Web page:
Personalized Medicine

When the editors of NatGeo asked me to write about new frontiers in medicine, the first thing I did was volunteer to be a research guinea pig, get my genome sequenced and undergo extensive microbiological testing. I wanted to understand the complexity of what’s come to be known as “precision medicine.” Unlike the traditional one-size-fits-most medical model, the new approach uses gene research and data analytics to customize prevention, diagnosis and treatment. The advances will upend medicine as we know it.


Everybody is Unique

A new era of health care is coming. Precision Medicine will monitor our health moment to moment, predict our risk of disease and devise treatments tailored to each of us.
National Geographic


Addiction

The editors of National Geographic asked me to tell the story behind the rising toll of addiction. Why do so many people get hooked on substances and behaviors we know will harm us? What does new research reveal about addiction and the brain? Can scientific insights help more people recover? I spent nearly a year interviewing researchers, clinicians and people struggling with addictions of all sorts and wrote two stories:


How Science is Unlocking the Secrets of Addiction

We’re learning more about the craving that fuels self-defeating habits — and how new discoveries could help us kick the habit.
National Geographic


Babies Fall Victim to the Opioid Crisis

Born to women addicted to drugs or in treatment, newborns suffer through withdrawal
National Geographic


Children's Health

USC’s Center for Health Journalism is the nation’s leading center for training and innovation in health reporting. I’m a longtime fan. The center is dedicated to improving and elevating journalism on health disparities and challenges in underserved communities — stories that don’t get nearly enough coverage. In 2019, I was thrilled to join the center’s roster of blog contributors.


We’re Failing at Vaccinating Kids Against HPV

And that could cost lives


We Often Don't Know Which Drugs are Safe During Pregnancy

Can new guidelines change that?


Even as the Epidemic Rages, Alarming Numbers of Teens Leave ER with Opioid Prescriptions

“It’s not the wisest approach.”


Take it from someone who almost died: The resurgence of measles is terrifying

The best remedy for vaccine refusal is policy


End-Of-Life Care

"Nobody wants to die badly. Hospice care offers the best hope for dying well and living fully until we do.” Those are the opening words of Changing the Way We Die, the book I wrote with my longtime colleague and friend Sheila Himmel. Our fathers had died around the same time, mine in a hospital and Sheila’s in hospice care. Our conversations about our very different experiences planted the seeds for the book.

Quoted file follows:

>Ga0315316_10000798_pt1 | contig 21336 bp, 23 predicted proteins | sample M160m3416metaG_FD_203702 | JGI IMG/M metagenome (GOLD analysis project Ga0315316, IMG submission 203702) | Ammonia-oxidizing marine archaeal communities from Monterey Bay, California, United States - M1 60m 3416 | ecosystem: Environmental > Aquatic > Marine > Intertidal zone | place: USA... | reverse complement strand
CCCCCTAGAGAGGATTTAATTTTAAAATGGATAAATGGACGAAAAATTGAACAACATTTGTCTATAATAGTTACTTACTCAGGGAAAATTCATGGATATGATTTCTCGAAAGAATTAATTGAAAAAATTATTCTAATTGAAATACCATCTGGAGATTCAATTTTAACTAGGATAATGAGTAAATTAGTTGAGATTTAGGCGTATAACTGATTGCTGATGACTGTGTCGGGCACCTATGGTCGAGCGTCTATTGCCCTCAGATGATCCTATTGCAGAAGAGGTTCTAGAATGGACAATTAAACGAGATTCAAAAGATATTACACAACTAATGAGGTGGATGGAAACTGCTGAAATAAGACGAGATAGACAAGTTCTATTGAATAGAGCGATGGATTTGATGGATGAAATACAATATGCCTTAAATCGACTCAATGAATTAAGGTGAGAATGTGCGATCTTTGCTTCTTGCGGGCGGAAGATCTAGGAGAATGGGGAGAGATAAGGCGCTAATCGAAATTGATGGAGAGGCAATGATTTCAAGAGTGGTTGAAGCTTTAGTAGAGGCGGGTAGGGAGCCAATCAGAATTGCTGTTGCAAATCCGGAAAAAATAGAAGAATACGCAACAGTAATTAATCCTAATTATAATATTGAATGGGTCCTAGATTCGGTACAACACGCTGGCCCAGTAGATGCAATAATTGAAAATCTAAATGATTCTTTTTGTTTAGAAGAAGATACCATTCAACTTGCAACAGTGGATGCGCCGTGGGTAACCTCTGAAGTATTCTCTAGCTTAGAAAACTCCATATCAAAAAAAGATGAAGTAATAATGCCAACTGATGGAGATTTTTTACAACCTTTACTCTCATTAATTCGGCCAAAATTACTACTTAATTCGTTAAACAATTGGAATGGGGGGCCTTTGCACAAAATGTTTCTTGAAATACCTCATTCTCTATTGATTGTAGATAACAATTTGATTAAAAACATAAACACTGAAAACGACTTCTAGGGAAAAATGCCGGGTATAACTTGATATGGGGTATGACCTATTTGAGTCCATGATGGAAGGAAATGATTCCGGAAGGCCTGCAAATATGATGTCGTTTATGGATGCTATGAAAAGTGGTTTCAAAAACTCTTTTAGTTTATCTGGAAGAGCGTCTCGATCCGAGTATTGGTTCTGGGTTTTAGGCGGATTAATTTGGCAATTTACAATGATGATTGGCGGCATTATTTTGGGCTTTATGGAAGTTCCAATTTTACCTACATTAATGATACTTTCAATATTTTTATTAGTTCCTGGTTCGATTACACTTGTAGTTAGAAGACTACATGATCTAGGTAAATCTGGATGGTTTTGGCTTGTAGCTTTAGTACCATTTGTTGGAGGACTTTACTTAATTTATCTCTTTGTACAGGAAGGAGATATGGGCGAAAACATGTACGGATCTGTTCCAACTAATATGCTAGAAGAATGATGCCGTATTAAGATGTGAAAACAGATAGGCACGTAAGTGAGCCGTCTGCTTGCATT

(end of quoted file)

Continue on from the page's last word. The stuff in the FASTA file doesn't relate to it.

Chapter 1: What Do You Want to Do For the Rest of Your Life?

Changing the Way We Die, an Amazon bestseller and winner of an Independent Book Publishers Award; and Breaking Ground: the History of the YWCA in the Santa Clara Valley.


Treatment or Comfort: Why Must Patients Choose?

Restoring Quality of Life, blog of the Partnership for Palliative Care


Fasting to Death

Radio Star’s Surprise Disclosure Rekindles Debate Over Aid in Dying. PsychologyToday.com


Why Doctors Don’t Want Their Own Medicine When They’re Dying

And What the Rest of Us Can Learn From Them. PsychologyToday.com


Are Moments of Death Must-See TV?

The new series “Time of Death” is hard to watch. It’s even harder to turn off.
PsychologyToday.com


Health

I began my career as a newspaper medical reporter, and while I’ve written about many other subjects over the years, health and medial journalism has been a constant.


Can You Trust Your Mammogram?

Why even smart doctors miss breast cancer — and how to make sure you’re getting the best care.
Good Housekeeping


Heal Yourself With Food

In just a few weeks, these women lowered their blood pressure, slashed their cholesterol or turned the tide on their diabetes, all with simple yet powerful changes to their diets.
Prevention


Your Doctor, Your Diet Coach

Doctors are prescribing drugs, “fat-dissolving” injections and severe diets to help patients lose weight. Fran Smith reports on the trend — the good, the bad and the dangerous.
O: The Oprah Magazine


Ignorance Is No Excuse

Few doctors know how to perform abortions and women pay for their lack of training
Salon


Other Topics Of Interest

The standard advice for freelance journalists is to establish a niche. But for me the joy of journalism is more about the story than the subject. In retrospect, I found my way into this business because I’m not at heart a “specialist” — I’m interested in too many things. I jump at opportunities to write stories that expose wrongdoing, celebrate people working to make the world a better place, and explore the magic and the struggles of being alive.



Intelligent Designs

When information needs to be communicated, Edward Tufte demands both truth and beauty.
Stanford Magazine


Back From the Brink

How three women walked the long, hard road out of despair and finally became free
Redbook